POPESo the list that will be before voters of the actual ballot language says that it would prevent governments from using -- taking public property using eminent domain and using it for things like private gain, private benefit, private enterprise, increasing jobs, increasing tax revenue and economic development. So that's one of the things specifically mentioned in the ballot language.
NNAMDIThe eminent domain measure is apparently split largely along party lines. Why do so many Republicans support it? And why do so many Democrats oppose it?
POPEWell, you know, it sort of fits into alignment with kind of traditional Republican thinking about property rights. And all the Republicans I've spoken to are definitely in favor of the amendment. They want to limit the use of eminent domain. They want to make it more difficult for local governments to use the power of eminent domain. Lots of Democrats though, at least in Northern Virginia, are very suspect of this. They're concerned that it will make public infrastructure projects more expensive.
POPEI talked to one state senator who represents Arlington, who said that there might actually be a perverse incentive here for local governments to look more closely at taking residential land versus commercial land. Like, if they're looking at widening a road, for example, and there's a residential property at one of the side of the street and commercial property on the other side of the street, these new provisions on loss of profits and loss of access might actually prompt that local government to want to take the residential land instead.
NNAMDIMichael Pope, he is our WAMU 88.5 Northern Virginia reporter. We're talking about Virginia ballot measures and inviting your calls at 800-433-8850. What is your feeling about this eminent domain measure? Do you think the state needs better protection for commercial property owners? Fairfax County voters are going to decide on a bond measure that would help pay for flood prevention after Hurricane Sandy.
NNAMDIDo you have new concerns about flood control in our area? Michael, moving down to Virginia ballot, two question or Question 2 asks approval for a measure that expands the timeframe in which the General Assembly can convene. What's that one about?
POPEThere's been very little talk about this, Kojo. And I think when voters head to the polls tomorrow, they are going to be very surprised by this one and probably will have to read the ballot language several times to get a sense of -- to what it's about. Essentially, what's at issue here is that the Virginia Constitution requires the General Assembly to reconvene on the sixth Wednesday after the session.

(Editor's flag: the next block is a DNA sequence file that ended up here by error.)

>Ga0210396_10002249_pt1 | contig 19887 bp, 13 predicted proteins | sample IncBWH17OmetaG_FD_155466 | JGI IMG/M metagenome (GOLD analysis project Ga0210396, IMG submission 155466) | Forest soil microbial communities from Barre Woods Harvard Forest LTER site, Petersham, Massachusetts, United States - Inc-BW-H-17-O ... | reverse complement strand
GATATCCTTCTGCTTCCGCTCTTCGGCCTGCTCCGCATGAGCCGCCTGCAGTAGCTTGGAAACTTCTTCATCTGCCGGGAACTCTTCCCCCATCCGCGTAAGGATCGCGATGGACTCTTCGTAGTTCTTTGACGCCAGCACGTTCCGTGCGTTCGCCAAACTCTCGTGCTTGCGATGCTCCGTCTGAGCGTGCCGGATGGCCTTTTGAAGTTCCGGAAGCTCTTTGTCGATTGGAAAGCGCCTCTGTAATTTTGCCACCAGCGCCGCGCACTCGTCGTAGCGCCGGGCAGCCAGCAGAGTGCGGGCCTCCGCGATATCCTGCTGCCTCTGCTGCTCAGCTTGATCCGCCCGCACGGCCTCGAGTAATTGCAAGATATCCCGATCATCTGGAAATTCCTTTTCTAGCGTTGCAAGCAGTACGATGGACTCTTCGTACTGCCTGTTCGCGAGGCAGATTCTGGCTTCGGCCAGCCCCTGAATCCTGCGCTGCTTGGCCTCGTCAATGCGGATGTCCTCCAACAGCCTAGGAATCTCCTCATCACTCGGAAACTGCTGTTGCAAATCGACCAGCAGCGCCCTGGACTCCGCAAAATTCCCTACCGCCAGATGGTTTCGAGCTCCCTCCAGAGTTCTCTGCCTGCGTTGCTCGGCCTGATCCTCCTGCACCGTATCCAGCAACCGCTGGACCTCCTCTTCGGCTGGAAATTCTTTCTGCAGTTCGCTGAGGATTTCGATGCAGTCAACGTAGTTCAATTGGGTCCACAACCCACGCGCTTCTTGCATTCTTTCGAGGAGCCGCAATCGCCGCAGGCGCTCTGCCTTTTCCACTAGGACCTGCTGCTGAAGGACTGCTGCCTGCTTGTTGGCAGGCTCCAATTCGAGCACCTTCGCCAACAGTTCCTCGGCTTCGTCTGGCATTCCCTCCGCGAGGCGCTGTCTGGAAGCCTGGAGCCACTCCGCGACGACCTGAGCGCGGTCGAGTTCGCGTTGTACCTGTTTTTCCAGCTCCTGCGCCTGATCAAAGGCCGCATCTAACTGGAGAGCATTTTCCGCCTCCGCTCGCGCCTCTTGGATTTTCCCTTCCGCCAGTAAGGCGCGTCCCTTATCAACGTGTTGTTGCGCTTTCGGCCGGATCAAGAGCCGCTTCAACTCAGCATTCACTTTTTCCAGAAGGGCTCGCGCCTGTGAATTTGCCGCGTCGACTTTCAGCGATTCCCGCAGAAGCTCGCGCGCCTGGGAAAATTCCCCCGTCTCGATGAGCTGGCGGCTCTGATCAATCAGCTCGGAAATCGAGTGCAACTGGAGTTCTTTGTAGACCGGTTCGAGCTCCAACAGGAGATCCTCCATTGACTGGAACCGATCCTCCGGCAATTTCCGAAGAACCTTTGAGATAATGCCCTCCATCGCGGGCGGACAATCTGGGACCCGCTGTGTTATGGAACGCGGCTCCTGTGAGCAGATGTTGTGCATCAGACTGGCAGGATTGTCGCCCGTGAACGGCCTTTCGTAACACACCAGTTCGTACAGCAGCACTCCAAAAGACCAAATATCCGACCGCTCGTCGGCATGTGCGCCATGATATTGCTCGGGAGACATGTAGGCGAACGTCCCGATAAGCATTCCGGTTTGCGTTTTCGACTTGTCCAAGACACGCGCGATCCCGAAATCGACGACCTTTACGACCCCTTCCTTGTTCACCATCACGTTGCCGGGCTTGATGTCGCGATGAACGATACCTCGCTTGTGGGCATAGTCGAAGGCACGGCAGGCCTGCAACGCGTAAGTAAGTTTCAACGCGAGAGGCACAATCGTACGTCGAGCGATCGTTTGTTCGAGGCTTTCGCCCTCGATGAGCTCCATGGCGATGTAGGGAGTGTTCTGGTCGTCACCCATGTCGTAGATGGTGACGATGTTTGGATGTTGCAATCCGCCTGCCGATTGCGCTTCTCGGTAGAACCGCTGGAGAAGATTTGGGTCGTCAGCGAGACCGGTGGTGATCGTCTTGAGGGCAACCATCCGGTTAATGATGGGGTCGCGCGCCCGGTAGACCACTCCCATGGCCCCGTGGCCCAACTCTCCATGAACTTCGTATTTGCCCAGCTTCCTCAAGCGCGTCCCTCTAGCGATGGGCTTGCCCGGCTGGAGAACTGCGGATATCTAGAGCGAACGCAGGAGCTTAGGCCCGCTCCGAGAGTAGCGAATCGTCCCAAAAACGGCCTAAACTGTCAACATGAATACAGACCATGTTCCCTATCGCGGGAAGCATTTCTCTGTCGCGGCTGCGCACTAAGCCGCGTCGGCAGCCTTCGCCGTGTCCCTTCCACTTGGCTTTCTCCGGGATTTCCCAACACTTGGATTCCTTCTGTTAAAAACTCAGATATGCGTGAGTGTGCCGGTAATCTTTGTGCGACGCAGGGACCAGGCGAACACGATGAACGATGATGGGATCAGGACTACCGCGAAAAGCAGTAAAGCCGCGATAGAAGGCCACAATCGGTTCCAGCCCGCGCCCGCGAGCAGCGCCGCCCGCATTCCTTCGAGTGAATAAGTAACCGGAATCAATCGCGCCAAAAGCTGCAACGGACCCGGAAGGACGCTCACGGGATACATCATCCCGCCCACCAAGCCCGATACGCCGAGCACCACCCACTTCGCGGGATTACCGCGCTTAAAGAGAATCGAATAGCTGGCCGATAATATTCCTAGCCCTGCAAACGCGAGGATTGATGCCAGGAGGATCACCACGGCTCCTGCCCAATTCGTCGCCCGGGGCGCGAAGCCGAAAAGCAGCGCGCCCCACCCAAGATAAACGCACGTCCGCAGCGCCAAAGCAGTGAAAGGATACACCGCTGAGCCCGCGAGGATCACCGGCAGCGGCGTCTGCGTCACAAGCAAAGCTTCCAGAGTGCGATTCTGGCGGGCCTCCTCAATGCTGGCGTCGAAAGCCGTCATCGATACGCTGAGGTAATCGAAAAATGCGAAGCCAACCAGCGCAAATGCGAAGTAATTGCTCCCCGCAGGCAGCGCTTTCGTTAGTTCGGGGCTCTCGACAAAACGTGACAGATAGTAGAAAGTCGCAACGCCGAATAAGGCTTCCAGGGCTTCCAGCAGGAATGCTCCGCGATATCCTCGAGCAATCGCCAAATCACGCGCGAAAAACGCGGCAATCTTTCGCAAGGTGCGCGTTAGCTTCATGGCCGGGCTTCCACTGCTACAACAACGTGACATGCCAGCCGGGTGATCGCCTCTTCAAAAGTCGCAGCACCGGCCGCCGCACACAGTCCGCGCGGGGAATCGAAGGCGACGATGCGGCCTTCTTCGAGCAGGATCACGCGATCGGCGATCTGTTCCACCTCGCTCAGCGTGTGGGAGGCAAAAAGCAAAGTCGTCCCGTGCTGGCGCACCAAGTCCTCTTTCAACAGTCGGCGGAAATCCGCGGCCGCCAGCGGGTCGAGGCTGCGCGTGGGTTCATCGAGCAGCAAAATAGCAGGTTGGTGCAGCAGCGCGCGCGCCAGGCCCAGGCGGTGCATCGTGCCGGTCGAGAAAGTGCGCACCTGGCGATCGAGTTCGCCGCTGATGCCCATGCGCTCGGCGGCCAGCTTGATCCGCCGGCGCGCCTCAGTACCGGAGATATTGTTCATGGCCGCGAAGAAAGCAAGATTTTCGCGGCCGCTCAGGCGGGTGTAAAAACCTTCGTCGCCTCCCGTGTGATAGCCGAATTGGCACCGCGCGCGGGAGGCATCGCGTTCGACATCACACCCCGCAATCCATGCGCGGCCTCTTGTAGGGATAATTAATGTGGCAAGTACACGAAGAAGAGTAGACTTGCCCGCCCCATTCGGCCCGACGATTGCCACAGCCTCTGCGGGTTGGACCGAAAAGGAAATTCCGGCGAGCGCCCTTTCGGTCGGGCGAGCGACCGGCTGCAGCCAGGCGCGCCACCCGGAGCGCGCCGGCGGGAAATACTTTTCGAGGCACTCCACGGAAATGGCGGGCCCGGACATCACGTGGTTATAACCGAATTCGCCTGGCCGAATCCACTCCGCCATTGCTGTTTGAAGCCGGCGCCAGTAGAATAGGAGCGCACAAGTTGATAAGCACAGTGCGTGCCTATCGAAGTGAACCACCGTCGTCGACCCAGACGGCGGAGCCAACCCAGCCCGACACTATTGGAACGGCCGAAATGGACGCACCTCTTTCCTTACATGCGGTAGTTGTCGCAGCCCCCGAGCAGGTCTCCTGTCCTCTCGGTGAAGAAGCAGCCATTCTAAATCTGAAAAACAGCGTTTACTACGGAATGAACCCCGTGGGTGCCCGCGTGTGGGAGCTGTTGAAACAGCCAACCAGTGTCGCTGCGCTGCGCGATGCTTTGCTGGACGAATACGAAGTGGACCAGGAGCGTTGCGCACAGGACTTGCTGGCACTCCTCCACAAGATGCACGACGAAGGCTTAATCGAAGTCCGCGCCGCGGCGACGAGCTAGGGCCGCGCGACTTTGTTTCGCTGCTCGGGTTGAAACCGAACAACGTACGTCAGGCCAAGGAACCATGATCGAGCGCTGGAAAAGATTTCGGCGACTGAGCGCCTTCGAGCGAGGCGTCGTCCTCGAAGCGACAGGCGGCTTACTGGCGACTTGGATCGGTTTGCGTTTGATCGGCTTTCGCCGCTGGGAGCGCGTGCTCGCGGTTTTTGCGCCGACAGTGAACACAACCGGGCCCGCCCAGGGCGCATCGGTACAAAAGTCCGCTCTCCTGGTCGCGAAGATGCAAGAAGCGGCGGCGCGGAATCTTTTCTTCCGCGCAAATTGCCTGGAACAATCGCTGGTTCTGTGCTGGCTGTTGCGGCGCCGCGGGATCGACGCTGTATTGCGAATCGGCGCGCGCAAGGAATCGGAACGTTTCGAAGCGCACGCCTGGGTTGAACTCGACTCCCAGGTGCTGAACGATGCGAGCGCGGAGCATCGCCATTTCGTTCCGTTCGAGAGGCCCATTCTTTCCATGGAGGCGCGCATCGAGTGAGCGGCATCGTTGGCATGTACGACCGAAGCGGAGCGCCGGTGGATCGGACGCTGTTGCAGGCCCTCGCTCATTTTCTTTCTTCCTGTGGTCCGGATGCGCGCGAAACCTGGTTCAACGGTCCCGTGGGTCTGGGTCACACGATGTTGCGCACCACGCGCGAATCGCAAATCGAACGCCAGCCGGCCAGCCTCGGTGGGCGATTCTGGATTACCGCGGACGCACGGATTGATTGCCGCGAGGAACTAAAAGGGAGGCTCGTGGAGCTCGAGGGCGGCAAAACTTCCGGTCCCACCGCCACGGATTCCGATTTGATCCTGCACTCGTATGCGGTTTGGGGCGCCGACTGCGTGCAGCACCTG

POPENow, the problem with this is the way the timing usually works out with the session is that falls right around Passover. So there have been several examples in recent years where the General Assembly is meeting during Passover. And the Jewish legislators are faced with a difficult choice. Do they want to be true to their religion or true to their constituents?
POPEAnd so in many cases, they've ended up working on Passover and not been very happy about that. So this amendment is written in a way that gives the General Assembly more leeway. Instead of meeting on the sixth Wednesday after the session, they have kind of a week's grace period where they could anytime within that week right around the sixth, the Wednesday after the session.
NNAMDIAnd it's apparently not controversial, but it's also not quite clear. It could confuse voters, couldn't it?
POPEWell, the way that it's written in the ballot language, the voters will not have any explanation of what I just mentioned about Passover. There's no language in there about a religious exemption. There is nothing mentioning this important Jewish holiday. Instead, the language has to do with giving the General Assembly the ability to have a one-week window where they could meet or they could delay it a week.
POPEAnd I did speak to one person who was concerned that, you know, if you already have a jaundiced view of politics and if you think these guys are up to no good, you might be looking at that ballot language and be suspicious of it and just might vote against it just because you don't want to give the General Assembly more options to essentially screw things up. But the truth of why it was put on there is because there was a Jewish member of the House of Delegates that wanted to create more leeway.